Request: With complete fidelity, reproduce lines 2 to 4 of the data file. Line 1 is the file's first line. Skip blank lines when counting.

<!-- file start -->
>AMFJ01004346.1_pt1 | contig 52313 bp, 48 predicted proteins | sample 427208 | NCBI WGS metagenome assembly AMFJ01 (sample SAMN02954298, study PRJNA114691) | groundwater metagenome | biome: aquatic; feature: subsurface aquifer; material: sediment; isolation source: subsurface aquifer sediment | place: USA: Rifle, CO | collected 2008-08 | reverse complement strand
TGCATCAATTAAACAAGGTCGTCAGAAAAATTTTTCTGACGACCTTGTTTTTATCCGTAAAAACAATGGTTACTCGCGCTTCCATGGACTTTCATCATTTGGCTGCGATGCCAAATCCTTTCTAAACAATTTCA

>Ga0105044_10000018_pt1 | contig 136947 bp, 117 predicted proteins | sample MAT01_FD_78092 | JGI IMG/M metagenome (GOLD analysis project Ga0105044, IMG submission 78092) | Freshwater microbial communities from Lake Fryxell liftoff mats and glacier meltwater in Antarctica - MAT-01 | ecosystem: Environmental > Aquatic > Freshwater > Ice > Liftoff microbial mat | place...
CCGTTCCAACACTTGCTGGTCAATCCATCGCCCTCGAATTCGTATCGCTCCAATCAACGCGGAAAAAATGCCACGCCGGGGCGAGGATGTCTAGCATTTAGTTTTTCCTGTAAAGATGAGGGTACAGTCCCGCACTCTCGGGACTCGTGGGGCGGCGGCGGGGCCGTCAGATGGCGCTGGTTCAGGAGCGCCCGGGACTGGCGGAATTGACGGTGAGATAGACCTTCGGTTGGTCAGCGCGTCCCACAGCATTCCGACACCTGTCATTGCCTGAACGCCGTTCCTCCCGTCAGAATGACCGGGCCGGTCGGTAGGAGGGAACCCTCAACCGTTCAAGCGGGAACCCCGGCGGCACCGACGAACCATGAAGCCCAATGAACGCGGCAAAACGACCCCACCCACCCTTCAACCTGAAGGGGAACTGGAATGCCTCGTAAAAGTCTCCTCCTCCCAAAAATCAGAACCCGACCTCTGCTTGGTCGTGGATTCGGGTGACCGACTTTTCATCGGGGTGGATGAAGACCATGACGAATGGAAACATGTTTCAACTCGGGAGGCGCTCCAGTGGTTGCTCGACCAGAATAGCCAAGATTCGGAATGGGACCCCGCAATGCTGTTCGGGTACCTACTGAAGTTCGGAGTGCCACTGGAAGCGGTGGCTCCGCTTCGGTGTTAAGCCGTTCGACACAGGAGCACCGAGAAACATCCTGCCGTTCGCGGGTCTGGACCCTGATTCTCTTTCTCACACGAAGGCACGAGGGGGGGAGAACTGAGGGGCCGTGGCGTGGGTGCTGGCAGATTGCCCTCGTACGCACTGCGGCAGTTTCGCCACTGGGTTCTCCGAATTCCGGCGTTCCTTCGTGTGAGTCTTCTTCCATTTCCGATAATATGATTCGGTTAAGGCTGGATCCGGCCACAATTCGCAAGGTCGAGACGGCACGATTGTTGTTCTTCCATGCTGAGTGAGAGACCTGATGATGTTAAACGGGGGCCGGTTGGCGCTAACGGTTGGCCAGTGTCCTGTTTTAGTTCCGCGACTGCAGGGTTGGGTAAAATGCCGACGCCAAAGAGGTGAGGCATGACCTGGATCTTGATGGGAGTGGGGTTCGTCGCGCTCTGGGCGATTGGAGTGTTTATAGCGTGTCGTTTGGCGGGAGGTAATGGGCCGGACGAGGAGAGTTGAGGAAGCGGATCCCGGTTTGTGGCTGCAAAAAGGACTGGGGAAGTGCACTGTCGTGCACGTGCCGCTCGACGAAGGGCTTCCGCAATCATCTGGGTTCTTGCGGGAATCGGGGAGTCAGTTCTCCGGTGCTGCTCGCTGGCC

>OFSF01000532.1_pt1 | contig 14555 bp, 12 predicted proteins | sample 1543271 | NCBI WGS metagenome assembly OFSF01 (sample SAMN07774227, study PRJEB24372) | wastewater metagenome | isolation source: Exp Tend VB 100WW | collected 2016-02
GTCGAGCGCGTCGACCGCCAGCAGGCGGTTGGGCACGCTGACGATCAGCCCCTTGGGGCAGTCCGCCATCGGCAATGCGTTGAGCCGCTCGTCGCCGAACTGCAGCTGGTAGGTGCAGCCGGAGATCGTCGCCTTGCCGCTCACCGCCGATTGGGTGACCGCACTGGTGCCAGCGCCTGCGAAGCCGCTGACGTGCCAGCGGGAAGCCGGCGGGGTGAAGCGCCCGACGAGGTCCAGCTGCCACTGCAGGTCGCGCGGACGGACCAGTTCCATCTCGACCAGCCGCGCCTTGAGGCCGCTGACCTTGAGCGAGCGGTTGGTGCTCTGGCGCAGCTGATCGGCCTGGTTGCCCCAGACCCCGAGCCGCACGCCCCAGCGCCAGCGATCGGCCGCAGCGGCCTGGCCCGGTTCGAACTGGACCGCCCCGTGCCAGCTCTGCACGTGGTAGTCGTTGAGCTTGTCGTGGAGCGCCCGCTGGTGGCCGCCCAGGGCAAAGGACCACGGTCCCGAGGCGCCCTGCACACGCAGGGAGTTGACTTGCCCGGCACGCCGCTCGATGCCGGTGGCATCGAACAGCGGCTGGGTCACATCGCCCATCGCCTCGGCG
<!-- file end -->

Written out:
TGCATCAATTAAACAAGGTCGTCAGAAAAATTTTTCTGACGACCTTGTTTTTATCCGTAAAAACAATGGTTACTCGCGCTTCCATGGACTTTCATCATTTGGCTGCGATGCCAAATCCTTTCTAAACAATTTCA

>Ga0105044_10000018_pt1 | contig 136947 bp, 117 predicted proteins | sample MAT01_FD_78092 | JGI IMG/M metagenome (GOLD analysis project Ga0105044, IMG submission 78092) | Freshwater microbial communities from Lake Fryxell liftoff mats and glacier meltwater in Antarctica - MAT-01 | ecosystem: Environmental > Aquatic > Freshwater > Ice > Liftoff microbial mat | place...
CCGTTCCAACACTTGCTGGTCAATCCATCGCCCTCGAATTCGTATCGCTCCAATCAACGCGGAAAAAATGCCACGCCGGGGCGAGGATGTCTAGCATTTAGTTTTTCCTGTAAAGATGAGGGTACAGTCCCGCACTCTCGGGACTCGTGGGGCGGCGGCGGGGCCGTCAGATGGCGCTGGTTCAGGAGCGCCCGGGACTGGCGGAATTGACGGTGAGATAGACCTTCGGTTGGTCAGCGCGTCCCACAGCATTCCGACACCTGTCATTGCCTGAACGCCGTTCCTCCCGTCAGAATGACCGGGCCGGTCGGTAGGAGGGAACCCTCAACCGTTCAAGCGGGAACCCCGGCGGCACCGACGAACCATGAAGCCCAATGAACGCGGCAAAACGACCCCACCCACCCTTCAACCTGAAGGGGAACTGGAATGCCTCGTAAAAGTCTCCTCCTCCCAAAAATCAGAACCCGACCTCTGCTTGGTCGTGGATTCGGGTGACCGACTTTTCATCGGGGTGGATGAAGACCATGACGAATGGAAACATGTTTCAACTCGGGAGGCGCTCCAGTGGTTGCTCGACCAGAATAGCCAAGATTCGGAATGGGACCCCGCAATGCTGTTCGGGTACCTACTGAAGTTCGGAGTGCCACTGGAAGCGGTGGCTCCGCTTCGGTGTTAAGCCGTTCGACACAGGAGCACCGAGAAACATCCTGCCGTTCGCGGGTCTGGACCCTGATTCTCTTTCTCACACGAAGGCACGAGGGGGGGAGAACTGAGGGGCCGTGGCGTGGGTGCTGGCAGATTGCCCTCGTACGCACTGCGGCAGTTTCGCCACTGGGTTCTCCGAATTCCGGCGTTCCTTCGTGTGAGTCTTCTTCCATTTCCGATAATATGATTCGGTTAAGGCTGGATCCGGCCACAATTCGCAAGGTCGAGACGGCACGATTGTTGTTCTTCCATGCTGAGTGAGAGACCTGATGATGTTAAACGGGGGCCGGTTGGCGCTAACGGTTGGCCAGTGTCCTGTTTTAGTTCCGCGACTGCAGGGTTGGGTAAAATGCCGACGCCAAAGAGGTGAGGCATGACCTGGATCTTGATGGGAGTGGGGTTCGTCGCGCTCTGGGCGATTGGAGTGTTTATAGCGTGTCGTTTGGCGGGAGGTAATGGGCCGGACGAGGAGAGTTGAGGAAGCGGATCCCGGTTTGTGGCTGCAAAAAGGACTGGGGAAGTGCACTGTCGTGCACGTGCCGCTCGACGAAGGGCTTCCGCAATCATCTGGGTTCTTGCGGGAATCGGGGAGTCAGTTCTCCGGTGCTGCTCGCTGGCC